The weather has finally turned and that means not only can you enjoy the outdoors, it’s time to get your yard ready for spring planting and backyard barbecue season. Here are three projects to tackle this weekend:
1. Prune roses
Prune your roses before new growth emerges, to shape the plant and encourage new growth that can produce lots of buds. Here are instructions that will keep you in bloom.
2. Divide perennials
Plants like irises and hostas can spread like wildflower, but they are healthier when they have space. Anything that’s grown to be two to three times its size needs to be dug up and divided. Here’s what you need to know.
3. Get a handle on weeds
Weeds can make all of your hard work in the garden look messy. Pull weeds when they’re small to avoid having them go to seed, creating more weeds. A good layer of mulch will also help. Experts say a two-inch spread will hold moisture and discourage weeds.
It’s time to add color and depth to your yard. If you’re headed out to your local nursery, here are plants that are ready to take root:
Trees and shrubs
The Farmer’s Almanac predicts a mild and dry spring for Midwest planting, and trees and shrubs love cool conditions. Make sure you give them plenty of water for the first few weeks to keep them healthy and happy.
Add quick color with annuals. Plant them in beds or containers on your porch and patio for instant beauty.
Perennials are great because they come back year after year, lessening your workload. Here are 12 that do well in the Midwest, according to Midwest Living magazine: Coneflowers, butterfly weed, Lenten rose, Virginia bluebells, hardy geraniums, black-eyed Susans, allium, panicle hydrangeas, sedums, Russian sage, goldenrod, and aromatic aster.
You’re probably ready for spring – but is your home? Spring cleaning wakes up your rooms and get them ready to shine in the sun. Here are three tasks to put on your to-do list this week:
1. Dust your drapes
Window treatments can collect lots of dirt and dust from the air. Put them in your dryer with a wet towel, and turn on the air-fluff cycle for 15 minutes. Hang them back in the windows immediately.
2. Clean your ceiling fan
This, too, can collect lots of dust on the blades. Using your favorite furniture polish, wipe them down and lightly buff.
3. Air out your linens
If you have a backyard clothesline, shake then out and let them hang in the sun for a few hours. Sunlight is a natural germ killer.
Are you ready for spring? This is the time of year to open the windows, dust away winter and get your home spic and span. Here are three tasks to put on your to-do list to prepare your home for summer fun.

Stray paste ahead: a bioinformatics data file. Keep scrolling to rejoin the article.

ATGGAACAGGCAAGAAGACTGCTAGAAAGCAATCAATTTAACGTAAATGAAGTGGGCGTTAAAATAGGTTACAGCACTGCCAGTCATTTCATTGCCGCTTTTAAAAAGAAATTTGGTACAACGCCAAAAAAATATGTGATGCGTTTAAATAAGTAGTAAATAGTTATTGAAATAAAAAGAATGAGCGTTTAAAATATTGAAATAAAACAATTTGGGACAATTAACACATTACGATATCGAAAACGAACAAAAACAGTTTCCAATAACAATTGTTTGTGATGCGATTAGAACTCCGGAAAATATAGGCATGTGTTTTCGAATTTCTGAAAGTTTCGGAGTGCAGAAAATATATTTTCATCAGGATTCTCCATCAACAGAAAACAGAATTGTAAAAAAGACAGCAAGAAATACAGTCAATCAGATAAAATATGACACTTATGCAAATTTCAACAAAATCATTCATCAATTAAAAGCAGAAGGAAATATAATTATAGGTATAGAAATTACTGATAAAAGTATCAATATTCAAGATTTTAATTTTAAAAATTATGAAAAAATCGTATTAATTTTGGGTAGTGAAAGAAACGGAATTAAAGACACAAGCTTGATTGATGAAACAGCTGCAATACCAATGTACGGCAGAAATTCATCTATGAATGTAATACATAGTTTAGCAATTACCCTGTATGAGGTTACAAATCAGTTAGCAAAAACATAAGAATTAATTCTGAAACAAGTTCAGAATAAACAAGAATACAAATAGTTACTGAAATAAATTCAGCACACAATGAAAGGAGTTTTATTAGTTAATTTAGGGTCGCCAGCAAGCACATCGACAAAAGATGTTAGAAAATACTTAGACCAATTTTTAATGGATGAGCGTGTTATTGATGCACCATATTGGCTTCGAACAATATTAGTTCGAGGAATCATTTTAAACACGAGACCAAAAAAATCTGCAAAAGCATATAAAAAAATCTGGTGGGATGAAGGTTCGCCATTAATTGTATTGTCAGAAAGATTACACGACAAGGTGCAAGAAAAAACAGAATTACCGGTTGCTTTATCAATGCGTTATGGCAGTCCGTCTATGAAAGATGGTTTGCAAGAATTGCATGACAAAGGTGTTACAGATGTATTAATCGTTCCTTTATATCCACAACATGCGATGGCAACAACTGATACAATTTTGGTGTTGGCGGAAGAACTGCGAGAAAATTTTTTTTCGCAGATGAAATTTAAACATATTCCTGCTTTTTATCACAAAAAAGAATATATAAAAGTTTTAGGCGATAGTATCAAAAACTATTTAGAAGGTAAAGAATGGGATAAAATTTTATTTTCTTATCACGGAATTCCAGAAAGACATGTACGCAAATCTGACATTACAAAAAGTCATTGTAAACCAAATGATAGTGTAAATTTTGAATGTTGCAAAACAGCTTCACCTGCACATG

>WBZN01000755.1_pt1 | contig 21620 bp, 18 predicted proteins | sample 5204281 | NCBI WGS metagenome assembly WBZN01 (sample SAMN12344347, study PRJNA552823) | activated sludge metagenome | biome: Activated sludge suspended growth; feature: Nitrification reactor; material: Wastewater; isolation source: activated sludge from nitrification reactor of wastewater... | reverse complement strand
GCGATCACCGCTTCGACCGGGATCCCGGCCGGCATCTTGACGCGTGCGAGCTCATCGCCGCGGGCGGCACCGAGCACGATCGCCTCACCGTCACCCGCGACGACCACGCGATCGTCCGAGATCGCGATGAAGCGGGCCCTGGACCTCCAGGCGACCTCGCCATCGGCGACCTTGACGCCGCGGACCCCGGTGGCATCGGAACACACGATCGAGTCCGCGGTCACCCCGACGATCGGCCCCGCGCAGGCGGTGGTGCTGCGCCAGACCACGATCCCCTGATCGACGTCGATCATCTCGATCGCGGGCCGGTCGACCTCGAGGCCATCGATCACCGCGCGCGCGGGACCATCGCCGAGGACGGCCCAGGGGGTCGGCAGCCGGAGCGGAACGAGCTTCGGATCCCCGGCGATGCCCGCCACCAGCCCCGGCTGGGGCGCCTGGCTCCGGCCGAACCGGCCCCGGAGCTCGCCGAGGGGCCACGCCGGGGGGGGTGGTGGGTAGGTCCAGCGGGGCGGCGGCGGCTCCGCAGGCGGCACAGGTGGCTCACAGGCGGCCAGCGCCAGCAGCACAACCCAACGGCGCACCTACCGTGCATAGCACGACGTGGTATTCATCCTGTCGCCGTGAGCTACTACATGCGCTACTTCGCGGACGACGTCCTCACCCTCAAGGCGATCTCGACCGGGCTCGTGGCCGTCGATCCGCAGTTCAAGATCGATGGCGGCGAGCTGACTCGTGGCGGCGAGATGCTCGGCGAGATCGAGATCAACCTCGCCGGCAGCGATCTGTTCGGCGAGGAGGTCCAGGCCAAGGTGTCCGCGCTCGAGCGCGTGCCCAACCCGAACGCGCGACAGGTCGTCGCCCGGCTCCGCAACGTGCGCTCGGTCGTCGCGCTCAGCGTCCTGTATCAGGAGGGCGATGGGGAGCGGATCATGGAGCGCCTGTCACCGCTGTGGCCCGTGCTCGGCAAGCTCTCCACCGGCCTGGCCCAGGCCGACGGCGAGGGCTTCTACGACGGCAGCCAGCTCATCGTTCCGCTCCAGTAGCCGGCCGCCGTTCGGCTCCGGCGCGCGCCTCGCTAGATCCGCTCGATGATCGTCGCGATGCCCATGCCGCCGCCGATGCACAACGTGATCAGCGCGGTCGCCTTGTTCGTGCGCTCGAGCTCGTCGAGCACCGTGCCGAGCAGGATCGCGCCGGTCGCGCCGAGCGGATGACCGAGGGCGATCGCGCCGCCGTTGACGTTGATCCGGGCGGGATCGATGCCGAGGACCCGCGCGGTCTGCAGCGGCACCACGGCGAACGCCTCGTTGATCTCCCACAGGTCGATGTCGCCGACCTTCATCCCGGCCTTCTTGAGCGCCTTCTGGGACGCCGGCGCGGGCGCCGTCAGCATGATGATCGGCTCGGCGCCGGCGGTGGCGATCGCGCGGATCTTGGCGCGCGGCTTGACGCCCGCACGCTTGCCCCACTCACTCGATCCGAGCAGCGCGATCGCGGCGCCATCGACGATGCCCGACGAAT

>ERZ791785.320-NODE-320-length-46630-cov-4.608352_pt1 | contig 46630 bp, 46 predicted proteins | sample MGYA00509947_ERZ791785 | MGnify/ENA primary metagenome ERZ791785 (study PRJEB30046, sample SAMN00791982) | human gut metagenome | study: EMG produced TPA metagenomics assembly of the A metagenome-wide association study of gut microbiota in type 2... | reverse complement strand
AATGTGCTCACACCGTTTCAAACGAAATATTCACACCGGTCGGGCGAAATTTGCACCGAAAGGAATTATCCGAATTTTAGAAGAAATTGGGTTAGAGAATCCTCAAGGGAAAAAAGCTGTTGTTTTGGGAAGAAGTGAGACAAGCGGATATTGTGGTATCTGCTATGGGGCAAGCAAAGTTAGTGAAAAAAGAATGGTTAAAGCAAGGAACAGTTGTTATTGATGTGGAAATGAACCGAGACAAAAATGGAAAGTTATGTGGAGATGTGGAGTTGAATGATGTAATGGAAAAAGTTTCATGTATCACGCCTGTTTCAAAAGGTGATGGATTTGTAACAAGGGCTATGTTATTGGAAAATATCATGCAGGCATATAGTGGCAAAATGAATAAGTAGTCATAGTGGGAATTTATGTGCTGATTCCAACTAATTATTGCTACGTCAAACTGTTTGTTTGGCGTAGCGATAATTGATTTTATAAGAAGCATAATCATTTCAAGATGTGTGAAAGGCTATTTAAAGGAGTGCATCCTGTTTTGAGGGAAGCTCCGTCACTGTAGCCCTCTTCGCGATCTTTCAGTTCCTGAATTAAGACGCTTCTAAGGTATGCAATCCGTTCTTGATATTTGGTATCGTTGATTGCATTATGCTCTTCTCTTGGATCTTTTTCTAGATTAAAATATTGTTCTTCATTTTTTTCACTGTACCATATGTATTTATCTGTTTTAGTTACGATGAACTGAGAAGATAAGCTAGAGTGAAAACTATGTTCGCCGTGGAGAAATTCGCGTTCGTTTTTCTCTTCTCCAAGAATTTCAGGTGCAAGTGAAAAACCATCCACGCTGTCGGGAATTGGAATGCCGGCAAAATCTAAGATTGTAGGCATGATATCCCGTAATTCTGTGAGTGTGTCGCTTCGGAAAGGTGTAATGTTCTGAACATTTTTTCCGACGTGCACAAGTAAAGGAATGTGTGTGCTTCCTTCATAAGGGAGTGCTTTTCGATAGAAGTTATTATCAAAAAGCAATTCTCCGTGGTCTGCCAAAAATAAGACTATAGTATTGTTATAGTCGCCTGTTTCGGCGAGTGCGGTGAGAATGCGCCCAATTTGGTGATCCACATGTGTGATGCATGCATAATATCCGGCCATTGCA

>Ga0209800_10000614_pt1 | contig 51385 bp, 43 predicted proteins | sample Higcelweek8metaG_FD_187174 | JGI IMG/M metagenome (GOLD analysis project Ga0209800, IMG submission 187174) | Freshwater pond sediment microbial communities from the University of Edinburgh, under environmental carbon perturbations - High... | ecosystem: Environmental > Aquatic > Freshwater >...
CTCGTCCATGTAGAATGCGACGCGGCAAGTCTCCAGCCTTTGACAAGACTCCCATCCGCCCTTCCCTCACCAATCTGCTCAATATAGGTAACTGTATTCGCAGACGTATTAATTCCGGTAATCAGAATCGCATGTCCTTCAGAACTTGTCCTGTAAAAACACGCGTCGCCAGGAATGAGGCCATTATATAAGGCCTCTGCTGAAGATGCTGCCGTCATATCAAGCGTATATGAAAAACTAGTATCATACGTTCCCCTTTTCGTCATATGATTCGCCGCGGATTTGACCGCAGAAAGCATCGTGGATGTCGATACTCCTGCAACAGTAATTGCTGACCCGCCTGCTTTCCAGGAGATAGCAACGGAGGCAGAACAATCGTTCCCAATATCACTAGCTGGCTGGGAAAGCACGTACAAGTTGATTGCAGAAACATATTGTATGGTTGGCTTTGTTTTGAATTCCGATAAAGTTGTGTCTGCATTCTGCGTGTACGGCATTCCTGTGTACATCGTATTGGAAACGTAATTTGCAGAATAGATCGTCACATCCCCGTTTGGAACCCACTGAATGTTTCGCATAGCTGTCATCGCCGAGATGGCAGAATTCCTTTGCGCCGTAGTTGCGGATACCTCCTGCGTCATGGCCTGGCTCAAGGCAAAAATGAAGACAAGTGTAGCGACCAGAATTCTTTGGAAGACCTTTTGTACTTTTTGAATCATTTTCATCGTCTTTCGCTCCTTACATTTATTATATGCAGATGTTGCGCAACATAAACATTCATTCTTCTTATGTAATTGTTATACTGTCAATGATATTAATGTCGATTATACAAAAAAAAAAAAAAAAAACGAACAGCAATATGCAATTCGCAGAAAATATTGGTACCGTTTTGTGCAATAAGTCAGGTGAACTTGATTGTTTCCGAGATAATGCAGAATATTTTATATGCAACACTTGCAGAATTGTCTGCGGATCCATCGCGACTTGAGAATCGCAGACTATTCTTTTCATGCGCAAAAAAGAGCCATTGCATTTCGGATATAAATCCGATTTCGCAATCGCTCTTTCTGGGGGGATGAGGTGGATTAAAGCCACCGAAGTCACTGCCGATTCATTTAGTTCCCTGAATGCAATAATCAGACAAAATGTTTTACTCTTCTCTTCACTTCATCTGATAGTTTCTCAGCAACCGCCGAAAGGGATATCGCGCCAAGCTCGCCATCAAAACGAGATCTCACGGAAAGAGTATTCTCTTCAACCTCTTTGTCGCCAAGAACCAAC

1. Clean your refrigerator
Remove the shelves and drawers, and wipe away spilled food. An eco-friendly cleaner is a combination of salt and soda water, according to HGTV. The bubbling action of the soda water combines with the abrasive texture of the salt to make a great cleaner.
2. Get rid of lime deposits
They can build up around your faucets and your refrigerator water dispenser. Place a paper towel over the area and soak with vinegar. Then let sit for an hour. The deposits will become soft and easy to remove.
3. Clean screens your screens
HGTV suggests using a scrap of carpeting, which acts like a soft brush, removing dirt.
March is the time when Midwesterners daydreaming about Spring and all of the outside activities it brings. If you brought your aluminum or wrought iron outdoor furnishings inside for the winter, it’s take time to get them ready for their seasonal debut. Here are three things to do to be ready for the sunshine:
Step One: Clean
Wash and rinse aluminum frames with mild liquid detergent and warm water. This will remove any surface dirt left from last season.
Step Two: Protect
Apply a coat of automobile wax to aluminum frames with smooth finishes to help extend their life. For textured finishes, you can periodically apply mineral or baby oil.
Step Three: Check for Damage
To keep rust away, check your furnishings for chips and scratches. This is the most common cause of rust because it exposes the bare metal to the elements. Touch up any chips or scratches by first gently sanding the area with fine steel wool, then applying a primer and paint. Follow up with a topcoat of wax or clear sealer for added protection.